This has to be the oddest "top ten movies" list I've compiled since I've been compiling. My lists are usually choked with foreign films and artsy fare. This year, some of the big studios delivered very satisfying stories. That seems to be what I'm looking for now when I hand over my $10 and walk into the dark. If it's not a well-told story, I'm liable to get real fussy like. Without further ado:
Nictate's Top Ten Movies of 2005
Number one by a silken landslide. Romantic, alluring, lush, provocative. Wong Kar-Wai is a genius.
I didn't expect to like it. (Admittedly, most people won't like it.) But this is one L.A. story that susses out painful truths about post-modern dating and displays them in a jewelry case of subdued sophistication. Kudos to Mr. Martin for his keen observations and to Mr. Schwartzman for the much-needed comic relief. Even Stare Danes was good, and it takes a lot for me to admit to that.
Me and You and Everyone We Know
Freakin' weird. Freakin' beautiful. More of a collection of short stories, but crafted with the light touch of an ace student of human behavior.
Kings and Queen
This movie has a split-personality, telling the story of a manic-depressive artist and a chilly hearted femme fatale. Fascinating French fare.
The Constant Gardener
I think you would call this a sweeping tale of corporate corruption viewed through the fragile framework of a mysterious marriage. It's brilliant and calls attention to real-world ugliness. And Ralph Fiennes! My god, Ralph Fiennes.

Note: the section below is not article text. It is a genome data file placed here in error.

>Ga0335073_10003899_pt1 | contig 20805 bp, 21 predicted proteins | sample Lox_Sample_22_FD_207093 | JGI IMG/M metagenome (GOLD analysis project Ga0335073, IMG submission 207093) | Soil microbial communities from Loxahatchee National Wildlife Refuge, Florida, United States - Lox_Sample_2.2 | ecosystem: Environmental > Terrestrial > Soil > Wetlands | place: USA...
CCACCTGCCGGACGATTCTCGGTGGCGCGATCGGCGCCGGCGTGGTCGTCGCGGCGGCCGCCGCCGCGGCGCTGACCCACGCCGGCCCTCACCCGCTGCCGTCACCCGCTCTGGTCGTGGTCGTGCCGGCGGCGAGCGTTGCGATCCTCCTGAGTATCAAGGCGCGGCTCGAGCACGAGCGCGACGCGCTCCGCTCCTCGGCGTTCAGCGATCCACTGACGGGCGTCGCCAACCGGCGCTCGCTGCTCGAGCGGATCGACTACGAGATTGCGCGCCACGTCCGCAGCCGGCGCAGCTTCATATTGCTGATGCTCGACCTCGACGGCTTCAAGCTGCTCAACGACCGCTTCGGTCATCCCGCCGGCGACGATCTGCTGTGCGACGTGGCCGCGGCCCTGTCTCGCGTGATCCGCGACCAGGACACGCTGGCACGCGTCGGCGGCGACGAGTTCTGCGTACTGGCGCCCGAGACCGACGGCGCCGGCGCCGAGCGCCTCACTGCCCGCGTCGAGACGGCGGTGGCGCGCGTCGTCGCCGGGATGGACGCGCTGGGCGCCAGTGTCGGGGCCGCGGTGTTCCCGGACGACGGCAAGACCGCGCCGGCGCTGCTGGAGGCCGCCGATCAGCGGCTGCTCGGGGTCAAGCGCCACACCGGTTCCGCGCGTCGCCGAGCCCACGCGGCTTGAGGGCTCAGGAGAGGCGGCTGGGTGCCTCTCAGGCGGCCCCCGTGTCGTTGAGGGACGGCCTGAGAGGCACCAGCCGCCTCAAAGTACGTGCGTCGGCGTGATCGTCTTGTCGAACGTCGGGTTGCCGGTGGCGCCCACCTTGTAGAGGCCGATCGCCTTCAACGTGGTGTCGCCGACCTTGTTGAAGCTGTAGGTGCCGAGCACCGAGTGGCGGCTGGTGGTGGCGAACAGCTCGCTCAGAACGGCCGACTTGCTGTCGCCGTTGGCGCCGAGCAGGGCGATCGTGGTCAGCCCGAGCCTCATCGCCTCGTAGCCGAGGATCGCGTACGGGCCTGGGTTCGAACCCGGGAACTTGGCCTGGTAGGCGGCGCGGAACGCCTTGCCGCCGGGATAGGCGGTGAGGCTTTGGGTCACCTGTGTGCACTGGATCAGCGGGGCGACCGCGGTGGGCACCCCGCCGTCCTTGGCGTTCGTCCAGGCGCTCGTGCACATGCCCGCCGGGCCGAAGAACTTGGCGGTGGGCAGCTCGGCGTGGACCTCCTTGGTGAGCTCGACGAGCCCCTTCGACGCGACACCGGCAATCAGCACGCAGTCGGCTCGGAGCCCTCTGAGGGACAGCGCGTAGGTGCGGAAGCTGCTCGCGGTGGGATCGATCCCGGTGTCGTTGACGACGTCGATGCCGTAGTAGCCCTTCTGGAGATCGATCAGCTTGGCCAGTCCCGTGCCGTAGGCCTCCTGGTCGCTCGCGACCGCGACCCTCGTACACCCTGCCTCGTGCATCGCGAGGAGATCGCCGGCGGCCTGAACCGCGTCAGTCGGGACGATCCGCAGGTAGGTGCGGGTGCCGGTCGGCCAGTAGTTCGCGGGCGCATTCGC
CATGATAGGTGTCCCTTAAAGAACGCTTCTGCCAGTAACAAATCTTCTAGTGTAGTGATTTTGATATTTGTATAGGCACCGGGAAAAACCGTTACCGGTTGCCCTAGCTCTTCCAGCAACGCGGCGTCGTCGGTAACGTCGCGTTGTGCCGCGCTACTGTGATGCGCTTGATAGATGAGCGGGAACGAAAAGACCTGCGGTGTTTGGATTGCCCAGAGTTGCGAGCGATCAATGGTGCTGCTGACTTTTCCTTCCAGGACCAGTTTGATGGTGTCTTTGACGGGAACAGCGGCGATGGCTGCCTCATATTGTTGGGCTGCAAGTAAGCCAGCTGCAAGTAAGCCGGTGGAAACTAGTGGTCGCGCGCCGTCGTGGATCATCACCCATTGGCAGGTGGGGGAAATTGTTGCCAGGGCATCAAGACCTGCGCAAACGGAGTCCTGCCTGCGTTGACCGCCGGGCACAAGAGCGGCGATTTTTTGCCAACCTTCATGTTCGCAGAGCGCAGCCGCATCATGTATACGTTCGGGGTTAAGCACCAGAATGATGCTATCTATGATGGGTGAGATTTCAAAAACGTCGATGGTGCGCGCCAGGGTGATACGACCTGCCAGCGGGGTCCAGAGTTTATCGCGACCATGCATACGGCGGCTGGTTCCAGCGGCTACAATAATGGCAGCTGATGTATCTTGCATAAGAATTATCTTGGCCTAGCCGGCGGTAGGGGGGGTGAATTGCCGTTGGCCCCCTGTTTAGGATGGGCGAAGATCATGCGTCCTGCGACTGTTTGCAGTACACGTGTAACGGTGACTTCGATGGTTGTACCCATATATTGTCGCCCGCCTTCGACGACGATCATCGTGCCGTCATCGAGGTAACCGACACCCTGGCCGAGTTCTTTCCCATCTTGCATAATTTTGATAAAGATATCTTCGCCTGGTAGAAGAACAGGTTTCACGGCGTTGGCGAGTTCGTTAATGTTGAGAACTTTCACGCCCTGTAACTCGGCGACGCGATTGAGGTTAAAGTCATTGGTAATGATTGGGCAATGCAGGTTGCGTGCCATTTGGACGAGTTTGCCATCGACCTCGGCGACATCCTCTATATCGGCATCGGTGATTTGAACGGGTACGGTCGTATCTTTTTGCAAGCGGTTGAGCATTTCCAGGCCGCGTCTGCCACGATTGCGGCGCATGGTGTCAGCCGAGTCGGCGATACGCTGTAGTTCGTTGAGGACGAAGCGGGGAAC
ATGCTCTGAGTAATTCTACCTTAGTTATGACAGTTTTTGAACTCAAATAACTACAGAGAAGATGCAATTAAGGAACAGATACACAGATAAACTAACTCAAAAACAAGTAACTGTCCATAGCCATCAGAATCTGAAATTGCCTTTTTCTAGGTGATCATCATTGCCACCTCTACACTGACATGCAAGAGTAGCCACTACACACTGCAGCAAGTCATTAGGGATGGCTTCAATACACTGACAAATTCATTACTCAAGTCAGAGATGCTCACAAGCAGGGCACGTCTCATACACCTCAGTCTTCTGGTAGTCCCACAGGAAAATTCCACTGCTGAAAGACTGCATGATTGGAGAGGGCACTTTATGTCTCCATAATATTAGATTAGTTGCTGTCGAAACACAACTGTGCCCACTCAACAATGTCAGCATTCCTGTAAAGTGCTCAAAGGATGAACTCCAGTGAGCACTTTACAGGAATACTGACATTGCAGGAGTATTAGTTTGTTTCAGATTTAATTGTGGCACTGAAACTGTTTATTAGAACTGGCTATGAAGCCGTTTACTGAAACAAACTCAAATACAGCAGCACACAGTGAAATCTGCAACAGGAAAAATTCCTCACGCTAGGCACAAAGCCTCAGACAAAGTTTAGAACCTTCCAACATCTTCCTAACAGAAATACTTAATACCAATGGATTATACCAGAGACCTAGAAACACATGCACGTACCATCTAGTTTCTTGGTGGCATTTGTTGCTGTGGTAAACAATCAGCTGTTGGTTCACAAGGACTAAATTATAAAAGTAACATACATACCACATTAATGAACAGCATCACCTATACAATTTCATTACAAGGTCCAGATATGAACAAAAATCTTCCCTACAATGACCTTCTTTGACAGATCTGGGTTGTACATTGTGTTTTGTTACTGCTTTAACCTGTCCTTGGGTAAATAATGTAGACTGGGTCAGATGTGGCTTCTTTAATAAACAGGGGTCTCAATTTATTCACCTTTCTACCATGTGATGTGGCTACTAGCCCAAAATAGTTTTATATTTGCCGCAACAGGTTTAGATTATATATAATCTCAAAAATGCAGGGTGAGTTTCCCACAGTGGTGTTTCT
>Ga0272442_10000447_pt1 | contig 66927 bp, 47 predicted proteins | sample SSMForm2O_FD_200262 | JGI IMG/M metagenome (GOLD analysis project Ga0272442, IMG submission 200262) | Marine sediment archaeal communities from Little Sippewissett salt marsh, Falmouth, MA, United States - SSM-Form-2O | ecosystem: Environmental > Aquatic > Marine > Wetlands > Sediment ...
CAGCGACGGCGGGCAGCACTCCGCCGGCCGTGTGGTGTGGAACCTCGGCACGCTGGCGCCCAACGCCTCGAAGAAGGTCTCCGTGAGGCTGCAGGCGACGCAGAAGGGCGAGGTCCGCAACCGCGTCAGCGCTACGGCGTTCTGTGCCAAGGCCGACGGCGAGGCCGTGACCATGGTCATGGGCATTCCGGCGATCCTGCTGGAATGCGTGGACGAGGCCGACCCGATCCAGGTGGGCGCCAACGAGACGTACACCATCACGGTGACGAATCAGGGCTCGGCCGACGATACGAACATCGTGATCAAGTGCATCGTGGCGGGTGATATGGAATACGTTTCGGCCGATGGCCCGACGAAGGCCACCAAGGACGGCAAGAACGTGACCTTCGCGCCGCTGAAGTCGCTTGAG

The Holy Girl
Most exciting new director of 2005 (in my book): Lucrecia Martel. This film is neatly arranged with evocatively framed shots and minimalist storytelling elegance.
The 40-Year-Old Virgin
I didn't expect to like it, but it was hilarious and heartwarming. I wish the 40-year-old virgin was real.
Mr. & Mrs. Smith
A.K.A. Jennifer Didn't Have a Chance in Hell. Don't hate me because they're beautiful. Good grief, the on-screen chemistry between Pitt and Jolie could create nuclear fusion. While the story is merely a playful romp with action sequences strung through it like holiday lights, it's obvious B and A were having a blast making this movie. That's what makes it so much g'damn fun to watch. Some clever dialogue manages to squeeze its way in-between the sparks, too.
I want you to know that I didn't put this one on my list just because a friend of mine has a role in it, but it is fun to cast drop. While this film is heavy-handed at times, it shines a light on the everyday racism beating just under L.A.'s steaming asphalt.
The Squid and the Whale
Storytelling-wise this film is seriously flawed, but the perfect parts make up for the sloppy whole. Noah Baumbach's film captures the painful fallout of divorce pitch-perfectly and Jeff Daniels should get Best Actor nominations up the ying yang. (Please note: I haven't seen Woody Allen's Match Point yet. That film might sink this one to number 11.)
Honorable mention for stylish experiments in black and white:
Gritty, ultra-violent and damn cool.
Good Night, and Good Luck
A politically minded gem.
(See entry below for the reasons why.)
WTF? The movie nerds luv it. First half? Quiet, slow, mkay. Second half? I'd rather club baby seals than sit through that again. Nah, it would be a tie.